Adolphus Warburton Moore
|Adolphus Warburton Moore|
The son of Major John Arthur Moore and Sophia Stewart Yates, Moore was an India Office official from 1858–1887, holding the role of Assistant Secretary, Political Department from 1875–1885. He was also private secretary to Lord Randolph Churchill.
Moore's first ascents include:
- 23 July 1862 : Fiescherhorn (Bernese Alps) with H. B. George and the guides Christian Almer and Ulrich Kaufmann
- 25 June 1864 : Barre des Écrins (Dauphiné Alps) with Edward Whymper and Horace Walker, and the guides Michel Croz, Christian Almer the elder, and Christian Almer the younger
- 28 June 1865 : Piz Roseg (Bernina Alps) with Horace Walker and the guide Jakob Anderegg
- 6 July 1865 : Ober Gabelhorn (Pennine Alps) with Horace Walker and Jakob Anderegg
- 9 July 1865 : Pigne d'Arolla (Pennine Alps) with Horace Walker and Jakob Anderegg
- 15 July 1865 : Brenva Spur on Mont Blanc with George Spencer Mathews, Frank Walker and Horace Walker, and the guides Jakob Anderegg and Melchior Anderegg
This last route, the Brenva Spur, was the first to be climbed on the remote southern side of Mont Blanc and exceeded in difficulty anything that had thus far been attempted on the mountain. Moore's description of the Brenva ascent is, according to Claire Engel, 'amongst the finest Alpine tales in existence'.
Moore went to the Caucasus with Douglas Freshfield, Charles Comyns Tucker and the guide François Devouassoud in 1868, making the first ascent by a non-native of Mount Elbrus (the lower of the two summits), the highest mountain in the Caucasus, and the first ascent of Kazbek with the same party.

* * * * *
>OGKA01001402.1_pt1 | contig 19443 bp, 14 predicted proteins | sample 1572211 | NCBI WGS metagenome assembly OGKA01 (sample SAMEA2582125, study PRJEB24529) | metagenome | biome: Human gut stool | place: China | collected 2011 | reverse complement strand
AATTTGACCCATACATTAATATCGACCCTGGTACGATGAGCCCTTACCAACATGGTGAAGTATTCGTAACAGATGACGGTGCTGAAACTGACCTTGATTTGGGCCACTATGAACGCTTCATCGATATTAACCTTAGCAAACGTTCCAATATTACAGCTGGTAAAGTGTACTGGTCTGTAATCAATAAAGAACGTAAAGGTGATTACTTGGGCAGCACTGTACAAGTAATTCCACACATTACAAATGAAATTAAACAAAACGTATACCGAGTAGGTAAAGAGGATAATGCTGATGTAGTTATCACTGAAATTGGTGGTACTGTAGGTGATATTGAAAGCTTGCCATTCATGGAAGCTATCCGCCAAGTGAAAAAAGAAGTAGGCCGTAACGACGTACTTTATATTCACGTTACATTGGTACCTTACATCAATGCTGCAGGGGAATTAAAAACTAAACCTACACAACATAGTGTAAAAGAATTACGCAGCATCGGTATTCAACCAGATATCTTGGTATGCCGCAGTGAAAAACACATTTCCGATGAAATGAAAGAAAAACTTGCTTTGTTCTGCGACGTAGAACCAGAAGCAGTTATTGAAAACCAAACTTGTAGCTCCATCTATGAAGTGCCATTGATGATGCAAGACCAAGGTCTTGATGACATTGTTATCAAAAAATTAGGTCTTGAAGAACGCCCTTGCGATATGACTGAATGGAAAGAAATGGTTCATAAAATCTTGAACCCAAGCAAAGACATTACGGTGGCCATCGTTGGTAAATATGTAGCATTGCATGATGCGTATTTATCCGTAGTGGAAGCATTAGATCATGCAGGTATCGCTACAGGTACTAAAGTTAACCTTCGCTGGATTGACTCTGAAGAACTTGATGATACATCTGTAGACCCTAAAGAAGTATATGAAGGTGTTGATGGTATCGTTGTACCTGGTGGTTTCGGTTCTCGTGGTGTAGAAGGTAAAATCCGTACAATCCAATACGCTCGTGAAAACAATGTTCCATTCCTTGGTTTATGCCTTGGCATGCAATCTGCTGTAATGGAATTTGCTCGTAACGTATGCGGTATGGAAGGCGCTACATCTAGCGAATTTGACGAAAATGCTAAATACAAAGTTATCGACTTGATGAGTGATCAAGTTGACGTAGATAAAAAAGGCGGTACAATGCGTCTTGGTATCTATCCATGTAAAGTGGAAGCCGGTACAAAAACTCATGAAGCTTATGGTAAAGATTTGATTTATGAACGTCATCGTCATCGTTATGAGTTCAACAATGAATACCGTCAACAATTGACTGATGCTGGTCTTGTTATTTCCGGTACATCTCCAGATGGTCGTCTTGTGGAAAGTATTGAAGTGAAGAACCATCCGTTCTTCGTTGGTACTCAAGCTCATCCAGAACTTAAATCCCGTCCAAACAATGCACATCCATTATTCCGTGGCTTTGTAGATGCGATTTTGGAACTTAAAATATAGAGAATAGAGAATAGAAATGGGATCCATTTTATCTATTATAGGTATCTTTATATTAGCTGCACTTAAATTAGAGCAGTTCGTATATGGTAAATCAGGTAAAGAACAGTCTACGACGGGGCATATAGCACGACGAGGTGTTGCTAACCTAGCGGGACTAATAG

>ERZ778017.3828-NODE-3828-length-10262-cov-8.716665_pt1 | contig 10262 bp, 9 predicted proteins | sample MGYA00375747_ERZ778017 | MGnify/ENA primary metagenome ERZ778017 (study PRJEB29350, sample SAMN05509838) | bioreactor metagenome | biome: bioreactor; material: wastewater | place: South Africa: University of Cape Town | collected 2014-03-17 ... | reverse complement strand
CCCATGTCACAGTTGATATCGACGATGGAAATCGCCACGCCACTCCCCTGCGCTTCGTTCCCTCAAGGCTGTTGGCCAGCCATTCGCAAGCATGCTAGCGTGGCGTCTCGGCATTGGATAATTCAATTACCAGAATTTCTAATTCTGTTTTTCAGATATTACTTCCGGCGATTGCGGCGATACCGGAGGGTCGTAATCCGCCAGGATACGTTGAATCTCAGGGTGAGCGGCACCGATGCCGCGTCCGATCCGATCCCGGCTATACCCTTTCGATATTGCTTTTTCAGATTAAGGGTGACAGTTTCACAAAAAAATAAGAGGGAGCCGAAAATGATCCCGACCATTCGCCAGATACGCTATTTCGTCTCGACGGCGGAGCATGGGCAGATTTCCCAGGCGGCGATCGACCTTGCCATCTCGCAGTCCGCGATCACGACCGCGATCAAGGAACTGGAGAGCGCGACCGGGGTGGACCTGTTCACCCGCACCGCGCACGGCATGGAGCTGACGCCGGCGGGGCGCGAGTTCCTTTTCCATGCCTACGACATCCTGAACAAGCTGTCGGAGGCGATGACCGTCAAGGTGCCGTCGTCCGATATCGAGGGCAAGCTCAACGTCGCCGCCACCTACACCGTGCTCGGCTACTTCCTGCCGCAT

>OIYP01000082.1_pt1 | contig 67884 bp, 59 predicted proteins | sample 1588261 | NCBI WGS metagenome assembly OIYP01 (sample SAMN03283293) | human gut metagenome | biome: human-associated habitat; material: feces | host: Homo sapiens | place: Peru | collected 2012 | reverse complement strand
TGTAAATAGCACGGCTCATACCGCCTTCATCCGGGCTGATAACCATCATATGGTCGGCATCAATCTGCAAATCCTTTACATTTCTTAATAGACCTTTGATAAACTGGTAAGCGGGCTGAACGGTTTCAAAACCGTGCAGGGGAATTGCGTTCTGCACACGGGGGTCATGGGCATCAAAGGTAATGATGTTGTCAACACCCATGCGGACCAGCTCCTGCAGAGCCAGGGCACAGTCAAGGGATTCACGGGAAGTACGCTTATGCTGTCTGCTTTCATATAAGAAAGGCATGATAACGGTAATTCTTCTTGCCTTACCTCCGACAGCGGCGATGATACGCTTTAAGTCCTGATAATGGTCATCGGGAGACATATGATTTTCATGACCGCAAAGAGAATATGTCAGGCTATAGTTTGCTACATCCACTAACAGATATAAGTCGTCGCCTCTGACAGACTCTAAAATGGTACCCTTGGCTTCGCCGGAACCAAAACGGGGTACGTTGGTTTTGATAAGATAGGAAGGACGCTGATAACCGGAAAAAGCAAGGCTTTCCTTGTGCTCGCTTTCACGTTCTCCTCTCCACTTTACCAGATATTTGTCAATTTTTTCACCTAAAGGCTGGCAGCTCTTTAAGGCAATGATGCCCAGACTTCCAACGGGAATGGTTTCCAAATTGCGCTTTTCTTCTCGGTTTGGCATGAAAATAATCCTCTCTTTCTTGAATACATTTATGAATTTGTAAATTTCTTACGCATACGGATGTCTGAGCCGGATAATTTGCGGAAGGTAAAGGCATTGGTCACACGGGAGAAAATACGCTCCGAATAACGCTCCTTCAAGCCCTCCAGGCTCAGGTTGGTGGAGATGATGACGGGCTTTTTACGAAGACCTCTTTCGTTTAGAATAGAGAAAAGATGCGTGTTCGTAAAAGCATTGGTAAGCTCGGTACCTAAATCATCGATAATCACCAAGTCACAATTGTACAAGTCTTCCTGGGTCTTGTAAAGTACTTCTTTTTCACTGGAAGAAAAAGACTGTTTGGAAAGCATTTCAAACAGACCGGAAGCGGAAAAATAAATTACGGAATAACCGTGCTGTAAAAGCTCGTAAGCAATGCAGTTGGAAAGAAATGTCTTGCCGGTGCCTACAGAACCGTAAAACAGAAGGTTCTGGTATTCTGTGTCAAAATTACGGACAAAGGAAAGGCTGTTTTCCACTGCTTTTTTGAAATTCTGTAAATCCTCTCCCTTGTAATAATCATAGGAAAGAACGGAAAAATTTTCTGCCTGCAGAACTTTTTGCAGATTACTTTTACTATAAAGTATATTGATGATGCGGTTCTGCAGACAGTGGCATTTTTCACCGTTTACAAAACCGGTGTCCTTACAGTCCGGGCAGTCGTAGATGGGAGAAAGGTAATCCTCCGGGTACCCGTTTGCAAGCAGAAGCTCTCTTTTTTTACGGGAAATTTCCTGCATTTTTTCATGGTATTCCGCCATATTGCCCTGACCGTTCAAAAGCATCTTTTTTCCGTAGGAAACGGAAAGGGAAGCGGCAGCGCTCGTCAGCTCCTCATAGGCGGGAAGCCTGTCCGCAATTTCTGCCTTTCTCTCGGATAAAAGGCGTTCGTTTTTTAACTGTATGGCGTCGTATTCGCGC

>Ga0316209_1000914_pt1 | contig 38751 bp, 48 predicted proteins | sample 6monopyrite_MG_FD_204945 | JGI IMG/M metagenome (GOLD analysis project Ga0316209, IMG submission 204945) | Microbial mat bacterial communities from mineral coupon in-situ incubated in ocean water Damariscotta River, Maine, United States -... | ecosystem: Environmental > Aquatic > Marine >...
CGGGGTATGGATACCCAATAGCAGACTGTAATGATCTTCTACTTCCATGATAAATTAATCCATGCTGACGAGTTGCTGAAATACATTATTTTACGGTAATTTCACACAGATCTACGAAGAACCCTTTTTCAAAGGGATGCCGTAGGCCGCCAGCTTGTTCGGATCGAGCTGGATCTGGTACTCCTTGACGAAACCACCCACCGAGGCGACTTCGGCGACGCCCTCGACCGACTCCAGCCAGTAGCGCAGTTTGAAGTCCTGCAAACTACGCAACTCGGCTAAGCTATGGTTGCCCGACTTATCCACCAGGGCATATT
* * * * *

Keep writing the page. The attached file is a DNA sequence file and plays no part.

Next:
Both Pic Moore and Col Moore on the Brenva face side of Mont Blanc are named after him. According to F. S. Smythe, who together with Thomas Graham Brown gave the col its name during their first ascent of the Brenva face by the "Sentinelle Rouge" route in 1927, "The ordinary Brenva route [the Brenva Spur] begins with the ascent of a little gap, which we named Col Moore in honour of the first conqueror of the Brenva route, A. W. Moore, situated between the foot of the Brenva ridge and a miniature peak now known as the Pic Moore."
- thePeerage.com – Person Page 14820
- http://www.bllearning.co.uk/collections/afghan/sources1843to1878.html British Library, Sources for the study of Afghanistan, 1843–1878
- Oxford DNB theme: Founders of the Alpine Club
- Claire Engel, Mountaineering in the Alps, London: George Allen and Unwin, 1971, p. 125
- Horace Walker and party made the first ascent of the higher summit six years later in 1874.
- Douglas William Freshfield, The Exploration of the Caucasus, volume 1, London: Edward Arnold, 1902, p. 18
- F. S. Smythe, The Adventures of a Mountaineer, London: J. M. Dent & Sons, 1940, p. 115
Moore, A. W., The Alps In 1864: A Private Journal, London: Basil Blackwell, 1939 (originally printed in 1867 for private circulation)